After dinner we’ll look again for Bare-legged Owl, especially if we missed it at Vinales, and we might see Prehensile-tailed Hutia, a large endemic mammal. Night near Las Terrazas.

Day 3: Located in the mountains, our hotel’s grounds are full of birds. We should see a number of endemic or near-endemic species including Cuban Bullfinch and Cuban and Tawny-shouldered Blackbirds and wintering North American warblers. We’ll scrutinize the White-crowned Pigeons with special care, looking for Scaly-naped Pigeon, a West Indian endemic. A nearby pig farm attracts many grassquits, mostly Yellow-faced but also a number of the attractive and endemic Cuban Grassquit. Shiny Cowbirds should be present as well. A pair of Stygian Owls (endemic siguapa subspecies) has been present recently in a pine plantation below our hotel and we’ll hope they’re still there. Olive-capped Warblers are found in the pines as well and Gray Kingbirds and Black-whiskered Vireos should be numerous. After lunch at a hilltop restaurant in the old coffee plantation we’ll retrace our steps past Havana and then turn south to the Zapata Peninsula, home to the largest wetland in the Caribbean. We’ll make a few stops at two inland reservoirs where we should see some lingering wintering ducks and other waterbirds. Late in the afternoon we’ll arrive at Playa Larga near the Zapata Swamp and the site of the infamous April 1961 Bay of Pigs invasion. On our guesthouse grounds before sunset we might see Cuban Parrot or a Cuban Crow, the latter possessed of a remarkable, almost comical vocabulary. Night at Playa Larga.

Days 4–5: We’ll bird the vast Zapata Swamp for two days. On one morning we’ll visit Bermejas, where we could see three, with great luck four, species of quail-dove, including two handsome endemics, Gray-fronted and Blue-headed. Key West Quail-Dove is sometimes present, and there is at least a chance of seeing Ruddy Quail-Dove, although most encounters involve only brief flight views. Other endemic species here include Cuban Parakeet, Cuban Pygmy Owl, Cuban Vireo, Yellow-headed Warbler, Cuban Oriole, and the diminutive Bee Hummingbird, the smallest bird in the world. We often find Great Lizard Cuckoo, Western Spindalis, and Shiny Cowbird along with a fine variety of wintering North American wood warblers. On some occasions a roosting Stygian Owl can be located, and elsewhere in the area we should find Limpkin and perhaps the endemic chrysocaulosus subspecies of Northern Flicker, which lacks a white rump. Just to the east the endemic Red-shouldered Blackbird is present in small numbers and we’ll search carefully for another endemic, the distinctive Fernadina’s Flicker. Limpkins occur too and depending on marsh and rice field conditions, we might find various rails: Sora, and with good luck King (endemic ramsdeni subspecies), with very good luck, the striking Spotted Rail. Glossy Ibis are found here too along with Crested Caracaras. We’ll listen carefully for Eastern Meadowlarks. This endemic subspecies (hippocrepsis) is distinctively different in appearance, sounds totally unlike an Eastern Meadowlark, and very likely represents a distinct species.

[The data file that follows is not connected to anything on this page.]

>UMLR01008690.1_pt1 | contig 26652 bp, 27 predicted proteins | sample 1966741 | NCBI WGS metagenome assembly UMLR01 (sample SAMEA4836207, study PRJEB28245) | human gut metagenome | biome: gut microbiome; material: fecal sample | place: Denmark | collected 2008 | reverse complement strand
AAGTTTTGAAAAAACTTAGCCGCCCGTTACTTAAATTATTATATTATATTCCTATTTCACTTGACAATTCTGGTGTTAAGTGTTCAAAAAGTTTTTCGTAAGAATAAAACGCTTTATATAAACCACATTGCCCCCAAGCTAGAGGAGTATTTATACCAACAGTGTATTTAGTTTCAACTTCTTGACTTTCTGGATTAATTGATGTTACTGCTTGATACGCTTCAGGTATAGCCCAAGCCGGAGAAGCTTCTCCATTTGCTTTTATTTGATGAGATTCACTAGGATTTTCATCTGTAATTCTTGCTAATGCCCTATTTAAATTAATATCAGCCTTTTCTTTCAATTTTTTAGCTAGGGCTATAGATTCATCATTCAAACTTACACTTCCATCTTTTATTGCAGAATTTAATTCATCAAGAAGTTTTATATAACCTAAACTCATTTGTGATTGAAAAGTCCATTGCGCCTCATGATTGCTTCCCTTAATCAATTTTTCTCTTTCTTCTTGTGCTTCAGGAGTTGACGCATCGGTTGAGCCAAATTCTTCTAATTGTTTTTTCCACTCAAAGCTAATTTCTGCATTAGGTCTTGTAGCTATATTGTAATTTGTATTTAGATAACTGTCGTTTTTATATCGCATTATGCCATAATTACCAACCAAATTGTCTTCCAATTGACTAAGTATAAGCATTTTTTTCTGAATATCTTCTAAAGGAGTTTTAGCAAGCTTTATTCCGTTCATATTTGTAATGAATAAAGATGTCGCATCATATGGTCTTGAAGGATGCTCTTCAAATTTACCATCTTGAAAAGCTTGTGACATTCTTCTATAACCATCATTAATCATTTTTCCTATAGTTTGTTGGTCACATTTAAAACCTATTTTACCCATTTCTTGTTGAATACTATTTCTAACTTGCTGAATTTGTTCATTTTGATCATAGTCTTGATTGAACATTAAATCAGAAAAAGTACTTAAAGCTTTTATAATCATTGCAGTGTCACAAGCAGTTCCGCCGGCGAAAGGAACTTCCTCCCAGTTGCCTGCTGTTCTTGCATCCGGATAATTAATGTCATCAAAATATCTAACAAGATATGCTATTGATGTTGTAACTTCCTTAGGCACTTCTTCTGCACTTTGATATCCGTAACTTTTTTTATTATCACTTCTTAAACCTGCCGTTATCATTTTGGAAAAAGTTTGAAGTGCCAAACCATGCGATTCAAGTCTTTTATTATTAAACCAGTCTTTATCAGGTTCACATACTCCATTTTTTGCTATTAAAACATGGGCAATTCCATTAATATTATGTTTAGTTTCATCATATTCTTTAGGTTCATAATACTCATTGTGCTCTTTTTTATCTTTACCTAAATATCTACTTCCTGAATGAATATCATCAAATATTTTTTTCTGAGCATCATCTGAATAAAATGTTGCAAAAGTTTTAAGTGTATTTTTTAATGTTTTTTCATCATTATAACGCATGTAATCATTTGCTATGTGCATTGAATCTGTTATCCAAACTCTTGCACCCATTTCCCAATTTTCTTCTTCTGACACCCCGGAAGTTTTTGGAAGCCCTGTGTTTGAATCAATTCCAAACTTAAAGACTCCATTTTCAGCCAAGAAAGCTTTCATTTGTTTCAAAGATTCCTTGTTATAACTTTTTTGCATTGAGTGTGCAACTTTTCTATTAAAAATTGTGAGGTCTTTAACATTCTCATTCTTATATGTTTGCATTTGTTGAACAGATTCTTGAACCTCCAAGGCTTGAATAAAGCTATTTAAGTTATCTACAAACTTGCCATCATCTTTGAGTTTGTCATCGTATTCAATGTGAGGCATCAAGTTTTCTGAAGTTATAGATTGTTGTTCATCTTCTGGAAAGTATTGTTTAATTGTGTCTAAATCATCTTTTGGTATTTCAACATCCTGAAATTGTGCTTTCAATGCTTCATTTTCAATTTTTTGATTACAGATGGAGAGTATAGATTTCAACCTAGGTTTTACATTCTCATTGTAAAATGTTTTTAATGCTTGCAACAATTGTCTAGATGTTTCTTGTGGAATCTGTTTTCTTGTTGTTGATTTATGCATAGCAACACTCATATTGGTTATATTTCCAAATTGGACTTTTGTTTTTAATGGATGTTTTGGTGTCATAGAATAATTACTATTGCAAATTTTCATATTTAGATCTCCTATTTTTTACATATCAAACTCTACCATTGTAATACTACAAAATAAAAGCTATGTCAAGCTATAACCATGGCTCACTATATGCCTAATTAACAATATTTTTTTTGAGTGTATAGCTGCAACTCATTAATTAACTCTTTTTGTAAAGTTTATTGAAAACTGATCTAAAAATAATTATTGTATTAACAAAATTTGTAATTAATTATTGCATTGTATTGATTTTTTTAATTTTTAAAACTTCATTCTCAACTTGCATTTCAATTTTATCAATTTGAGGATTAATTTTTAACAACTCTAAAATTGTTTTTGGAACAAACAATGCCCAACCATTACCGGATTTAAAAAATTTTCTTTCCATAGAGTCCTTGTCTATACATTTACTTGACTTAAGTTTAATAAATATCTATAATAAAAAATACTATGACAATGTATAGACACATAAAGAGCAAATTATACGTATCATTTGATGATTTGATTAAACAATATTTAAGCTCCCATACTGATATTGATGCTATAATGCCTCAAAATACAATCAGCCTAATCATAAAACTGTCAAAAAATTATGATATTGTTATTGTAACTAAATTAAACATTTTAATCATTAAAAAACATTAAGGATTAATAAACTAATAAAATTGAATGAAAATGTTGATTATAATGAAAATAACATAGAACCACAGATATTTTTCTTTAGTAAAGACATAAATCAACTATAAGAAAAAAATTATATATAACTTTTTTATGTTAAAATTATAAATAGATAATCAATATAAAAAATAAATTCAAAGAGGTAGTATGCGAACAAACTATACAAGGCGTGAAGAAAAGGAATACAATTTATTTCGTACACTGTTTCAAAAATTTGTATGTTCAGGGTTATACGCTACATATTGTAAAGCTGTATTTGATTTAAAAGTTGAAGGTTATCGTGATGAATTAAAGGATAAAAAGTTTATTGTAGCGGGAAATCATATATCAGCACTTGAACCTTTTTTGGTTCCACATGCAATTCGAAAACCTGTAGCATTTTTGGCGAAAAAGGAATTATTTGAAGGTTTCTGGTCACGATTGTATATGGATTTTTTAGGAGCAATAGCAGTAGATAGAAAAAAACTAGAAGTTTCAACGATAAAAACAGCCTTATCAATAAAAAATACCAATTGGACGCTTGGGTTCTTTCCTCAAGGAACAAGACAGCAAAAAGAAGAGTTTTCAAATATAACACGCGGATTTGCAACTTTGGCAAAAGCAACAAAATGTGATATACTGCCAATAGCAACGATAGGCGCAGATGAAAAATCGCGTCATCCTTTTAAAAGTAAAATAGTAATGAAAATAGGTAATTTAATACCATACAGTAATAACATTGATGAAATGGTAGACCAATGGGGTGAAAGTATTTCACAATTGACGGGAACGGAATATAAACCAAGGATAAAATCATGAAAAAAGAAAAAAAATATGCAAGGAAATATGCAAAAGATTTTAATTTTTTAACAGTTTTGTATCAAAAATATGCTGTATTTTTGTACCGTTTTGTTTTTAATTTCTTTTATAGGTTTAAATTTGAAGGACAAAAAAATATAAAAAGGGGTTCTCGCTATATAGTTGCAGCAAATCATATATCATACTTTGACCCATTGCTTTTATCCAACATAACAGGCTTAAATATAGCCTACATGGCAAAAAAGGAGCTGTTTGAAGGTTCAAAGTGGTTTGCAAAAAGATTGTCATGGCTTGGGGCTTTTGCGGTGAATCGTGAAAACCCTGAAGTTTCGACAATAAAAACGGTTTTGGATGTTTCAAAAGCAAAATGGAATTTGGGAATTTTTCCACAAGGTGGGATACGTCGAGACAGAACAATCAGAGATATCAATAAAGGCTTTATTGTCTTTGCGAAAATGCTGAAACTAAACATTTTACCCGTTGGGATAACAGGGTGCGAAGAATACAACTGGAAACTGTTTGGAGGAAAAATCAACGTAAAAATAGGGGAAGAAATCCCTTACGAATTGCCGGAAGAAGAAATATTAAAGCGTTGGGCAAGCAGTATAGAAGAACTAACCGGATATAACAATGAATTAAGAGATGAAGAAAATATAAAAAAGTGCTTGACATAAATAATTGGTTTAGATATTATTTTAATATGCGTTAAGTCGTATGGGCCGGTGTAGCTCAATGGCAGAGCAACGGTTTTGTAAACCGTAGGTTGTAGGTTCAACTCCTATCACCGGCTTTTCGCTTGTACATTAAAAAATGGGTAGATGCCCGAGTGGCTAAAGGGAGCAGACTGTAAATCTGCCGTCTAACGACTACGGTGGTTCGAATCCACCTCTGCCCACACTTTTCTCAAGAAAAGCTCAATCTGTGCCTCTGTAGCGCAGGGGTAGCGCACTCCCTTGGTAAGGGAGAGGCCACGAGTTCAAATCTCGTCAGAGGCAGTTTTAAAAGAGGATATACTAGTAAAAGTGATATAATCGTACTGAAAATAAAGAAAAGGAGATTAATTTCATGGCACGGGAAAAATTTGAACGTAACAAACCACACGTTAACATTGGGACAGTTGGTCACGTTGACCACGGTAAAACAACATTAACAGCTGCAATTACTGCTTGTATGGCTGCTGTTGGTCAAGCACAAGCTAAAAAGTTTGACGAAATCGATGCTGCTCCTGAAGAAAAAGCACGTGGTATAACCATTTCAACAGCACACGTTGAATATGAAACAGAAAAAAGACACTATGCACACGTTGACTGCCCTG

On another morning we’ll arise before dawn to look for Greater Antillean Nightjar near Playa Larga. Once it gets light, we’ll try to find what will probably be our most difficult endemic, the distinctive (especially on vocalizations) Zapata Wren and we have a good chance of seeing the endemic Zapata Sparrow (inexpectata, the most colorful of three subspecies). Spotted Rail is found here too but is seldom seen. The endemic Zapata Rail is or was found here, but it has reached near mythical status with essentially no confirmed (no photo or specimen) records for the better part of a century. Later we’ll visit Salinas de Bides, noted for its many American Flamingoes along with numerous other waterbirds, including a few Wood Storks. North American wintering or migrant Ospreys will be present along with the resident Caribbean ridgwaii subspecies, which is stockier and has larger feet, a paler head, and paler underwings. Here “Golden” Yellow Warblers are resident, and we should see Clapper Rail and the endemic and distinctive-sounding (“bau-tis-ta”) Cuban Black Hawk. If we missed Greater Antillean Nightjar at dawn, we’ll try for it again at dusk. Nights in Playa Larga.